Project type : Clean energy from wind power
What they do : Wind turbines capture the kinetic energy in wind and turn it into mechanical power, which is then converted into electricity by a generator.
Where they are : Elk City, Oklahoma
Portfolio Year : 2009, 2010, 2011, 2012
Standard : Voluntary Carbon Standard 2007
Verifier : SGS Ltd.
About the Project
Red Hills Wind Farm is sited on 5,000 acres of mixed use agriculture and grazing land, ten miles north of Elk City, Oklahoma. The 82 turbines create 123MW of electricity in an area that gets it power predominantly from coal.
The turbines were manufactured in West Branch, Iowa. These turbines stand 80 meters tall with 77 meter-wide rotors and a blade radius of 37.3 meters. The turbines operate at wind speeds of 3-18 meters/second, and rotate at approximately 16.7 rpm. The project is expected to generate enough electricity to power 40,000 homes.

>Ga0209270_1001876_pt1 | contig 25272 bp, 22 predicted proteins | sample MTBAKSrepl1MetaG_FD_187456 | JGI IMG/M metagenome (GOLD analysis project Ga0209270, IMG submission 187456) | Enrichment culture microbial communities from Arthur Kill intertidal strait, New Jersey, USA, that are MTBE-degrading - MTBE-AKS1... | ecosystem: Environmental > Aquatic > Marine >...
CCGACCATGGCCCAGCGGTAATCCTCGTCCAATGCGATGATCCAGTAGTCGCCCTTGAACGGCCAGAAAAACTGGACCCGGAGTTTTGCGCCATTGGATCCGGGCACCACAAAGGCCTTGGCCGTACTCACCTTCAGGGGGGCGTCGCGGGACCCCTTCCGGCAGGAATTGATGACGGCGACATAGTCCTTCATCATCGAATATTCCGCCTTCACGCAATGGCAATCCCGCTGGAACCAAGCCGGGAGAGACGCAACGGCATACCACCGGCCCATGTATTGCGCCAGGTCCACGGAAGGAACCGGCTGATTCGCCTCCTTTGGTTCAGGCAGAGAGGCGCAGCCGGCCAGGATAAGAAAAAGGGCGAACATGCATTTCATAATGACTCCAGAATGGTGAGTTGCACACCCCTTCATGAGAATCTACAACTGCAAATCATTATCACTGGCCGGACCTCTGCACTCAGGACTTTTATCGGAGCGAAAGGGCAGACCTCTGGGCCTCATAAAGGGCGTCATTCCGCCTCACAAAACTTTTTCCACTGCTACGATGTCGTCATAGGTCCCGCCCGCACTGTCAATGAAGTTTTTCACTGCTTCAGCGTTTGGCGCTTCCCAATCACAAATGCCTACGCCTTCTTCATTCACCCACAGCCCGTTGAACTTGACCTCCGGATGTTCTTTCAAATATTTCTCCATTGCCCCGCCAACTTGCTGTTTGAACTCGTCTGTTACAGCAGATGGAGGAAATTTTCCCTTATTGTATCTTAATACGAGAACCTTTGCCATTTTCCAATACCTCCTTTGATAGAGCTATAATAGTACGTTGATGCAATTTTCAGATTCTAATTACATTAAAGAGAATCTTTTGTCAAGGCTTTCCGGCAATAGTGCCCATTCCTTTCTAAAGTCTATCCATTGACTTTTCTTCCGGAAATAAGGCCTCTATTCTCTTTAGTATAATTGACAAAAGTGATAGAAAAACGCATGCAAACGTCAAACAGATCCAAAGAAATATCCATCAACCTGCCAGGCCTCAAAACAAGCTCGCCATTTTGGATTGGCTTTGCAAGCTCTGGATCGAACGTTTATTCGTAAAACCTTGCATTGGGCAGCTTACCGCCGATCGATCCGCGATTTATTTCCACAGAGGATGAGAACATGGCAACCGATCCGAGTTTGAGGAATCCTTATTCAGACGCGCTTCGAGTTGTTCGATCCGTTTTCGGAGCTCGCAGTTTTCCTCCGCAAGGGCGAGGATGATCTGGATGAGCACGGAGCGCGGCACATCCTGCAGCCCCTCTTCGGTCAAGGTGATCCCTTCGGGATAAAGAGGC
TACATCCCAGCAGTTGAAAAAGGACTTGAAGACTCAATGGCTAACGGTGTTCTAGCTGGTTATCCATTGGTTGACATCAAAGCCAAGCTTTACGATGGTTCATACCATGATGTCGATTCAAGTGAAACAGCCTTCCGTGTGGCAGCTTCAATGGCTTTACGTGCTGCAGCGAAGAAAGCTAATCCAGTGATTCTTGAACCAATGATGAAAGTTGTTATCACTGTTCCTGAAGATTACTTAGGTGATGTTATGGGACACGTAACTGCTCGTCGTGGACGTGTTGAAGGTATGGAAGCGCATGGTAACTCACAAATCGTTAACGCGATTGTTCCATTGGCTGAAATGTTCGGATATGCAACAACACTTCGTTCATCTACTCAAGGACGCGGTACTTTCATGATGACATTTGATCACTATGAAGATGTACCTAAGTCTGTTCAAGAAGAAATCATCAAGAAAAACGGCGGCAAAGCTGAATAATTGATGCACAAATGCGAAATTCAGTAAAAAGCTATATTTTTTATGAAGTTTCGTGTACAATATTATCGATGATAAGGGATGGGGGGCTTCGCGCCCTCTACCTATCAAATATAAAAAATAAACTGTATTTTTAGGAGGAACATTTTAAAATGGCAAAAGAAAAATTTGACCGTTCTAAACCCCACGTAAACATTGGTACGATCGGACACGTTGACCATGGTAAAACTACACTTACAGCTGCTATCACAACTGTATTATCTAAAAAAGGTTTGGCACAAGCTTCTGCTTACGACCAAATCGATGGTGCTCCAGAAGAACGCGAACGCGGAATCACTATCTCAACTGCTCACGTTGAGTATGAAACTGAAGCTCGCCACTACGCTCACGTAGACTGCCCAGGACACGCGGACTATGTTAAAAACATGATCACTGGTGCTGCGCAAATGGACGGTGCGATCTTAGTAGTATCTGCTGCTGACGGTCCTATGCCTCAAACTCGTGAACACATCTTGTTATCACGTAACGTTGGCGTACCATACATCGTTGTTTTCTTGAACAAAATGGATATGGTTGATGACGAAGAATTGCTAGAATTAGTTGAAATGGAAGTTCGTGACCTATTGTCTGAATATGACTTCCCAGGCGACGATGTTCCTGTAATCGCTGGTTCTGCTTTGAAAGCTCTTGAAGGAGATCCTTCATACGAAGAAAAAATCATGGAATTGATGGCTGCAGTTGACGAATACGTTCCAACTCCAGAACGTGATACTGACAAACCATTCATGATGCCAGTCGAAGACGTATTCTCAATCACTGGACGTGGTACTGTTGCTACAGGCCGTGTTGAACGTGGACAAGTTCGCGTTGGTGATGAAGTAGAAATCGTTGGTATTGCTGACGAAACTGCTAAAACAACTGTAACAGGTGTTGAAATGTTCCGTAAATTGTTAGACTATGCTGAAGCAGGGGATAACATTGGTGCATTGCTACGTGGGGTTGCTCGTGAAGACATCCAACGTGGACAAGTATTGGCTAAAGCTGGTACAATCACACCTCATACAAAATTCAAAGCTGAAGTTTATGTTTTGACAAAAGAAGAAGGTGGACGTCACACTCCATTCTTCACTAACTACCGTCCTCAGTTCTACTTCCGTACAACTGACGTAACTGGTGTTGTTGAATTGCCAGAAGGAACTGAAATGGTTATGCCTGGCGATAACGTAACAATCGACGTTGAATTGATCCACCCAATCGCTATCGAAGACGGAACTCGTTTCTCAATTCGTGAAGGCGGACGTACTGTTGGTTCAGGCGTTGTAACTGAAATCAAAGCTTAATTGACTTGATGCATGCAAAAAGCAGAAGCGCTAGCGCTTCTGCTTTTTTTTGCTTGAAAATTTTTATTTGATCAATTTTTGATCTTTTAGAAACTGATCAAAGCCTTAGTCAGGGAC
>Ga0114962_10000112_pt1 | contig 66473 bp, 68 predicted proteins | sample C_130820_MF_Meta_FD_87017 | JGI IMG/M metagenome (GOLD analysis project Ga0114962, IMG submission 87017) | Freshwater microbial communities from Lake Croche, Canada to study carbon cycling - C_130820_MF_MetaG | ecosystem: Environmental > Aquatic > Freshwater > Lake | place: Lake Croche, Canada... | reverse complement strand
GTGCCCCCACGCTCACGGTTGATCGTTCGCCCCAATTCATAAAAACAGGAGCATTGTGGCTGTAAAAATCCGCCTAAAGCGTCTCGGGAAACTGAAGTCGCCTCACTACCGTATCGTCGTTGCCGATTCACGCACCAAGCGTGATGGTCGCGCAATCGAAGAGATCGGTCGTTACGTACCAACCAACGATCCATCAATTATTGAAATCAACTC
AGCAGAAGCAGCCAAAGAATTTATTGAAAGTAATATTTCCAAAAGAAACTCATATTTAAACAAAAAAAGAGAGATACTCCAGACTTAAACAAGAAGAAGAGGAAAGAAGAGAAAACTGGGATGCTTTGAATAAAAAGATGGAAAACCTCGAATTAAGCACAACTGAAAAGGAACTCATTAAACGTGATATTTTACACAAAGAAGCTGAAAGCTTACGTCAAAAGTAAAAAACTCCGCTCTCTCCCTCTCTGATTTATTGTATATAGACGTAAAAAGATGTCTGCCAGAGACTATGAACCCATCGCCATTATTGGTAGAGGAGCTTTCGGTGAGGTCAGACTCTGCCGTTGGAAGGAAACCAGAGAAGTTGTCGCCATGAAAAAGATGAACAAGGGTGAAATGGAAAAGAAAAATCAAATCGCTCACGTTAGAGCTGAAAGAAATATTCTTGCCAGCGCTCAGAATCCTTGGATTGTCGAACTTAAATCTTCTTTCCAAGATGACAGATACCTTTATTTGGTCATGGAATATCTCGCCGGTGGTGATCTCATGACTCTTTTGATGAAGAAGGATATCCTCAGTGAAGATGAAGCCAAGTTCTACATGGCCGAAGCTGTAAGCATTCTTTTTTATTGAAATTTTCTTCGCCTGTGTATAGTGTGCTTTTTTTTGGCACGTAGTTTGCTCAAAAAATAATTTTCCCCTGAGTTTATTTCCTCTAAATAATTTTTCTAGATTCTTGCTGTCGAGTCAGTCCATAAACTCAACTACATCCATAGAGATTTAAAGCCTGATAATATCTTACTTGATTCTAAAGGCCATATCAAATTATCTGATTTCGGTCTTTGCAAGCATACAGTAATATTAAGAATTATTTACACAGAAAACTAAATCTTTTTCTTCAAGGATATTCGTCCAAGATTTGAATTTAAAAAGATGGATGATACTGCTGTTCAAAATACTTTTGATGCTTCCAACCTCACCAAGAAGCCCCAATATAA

In the community
Extensive permitting and environmental impact assessments (along with voluntary avian and bat studies) were completed to evaluate the projects effects on the local environment. These impacts are primarily related to project construction, including turbine foundations, roads, operations buildings, and the installation of transmission lines and support towers. Construction affects only a small percentage of the projects total 5,000 acres, allowing agriculture and grazing activities to continue.
The project generated significant local construction employment during development, and 15 new, local, full-time permanent jobs related to operations and maintenance. The project secured 23 leases or easements with local landowners across the project area for the turbine pads, access roads, operations facilities and the transmission line path.
The project provides renewable energy to a region that relies predominantly on coal (65%) and natural gas (25%) for electrical production, and has no Renewable Portfolio Standard (RPS) in place. The project displaces greenhouse gas emissions from grid electricity generation. Local ranching and agricultural activities can continue in the local community.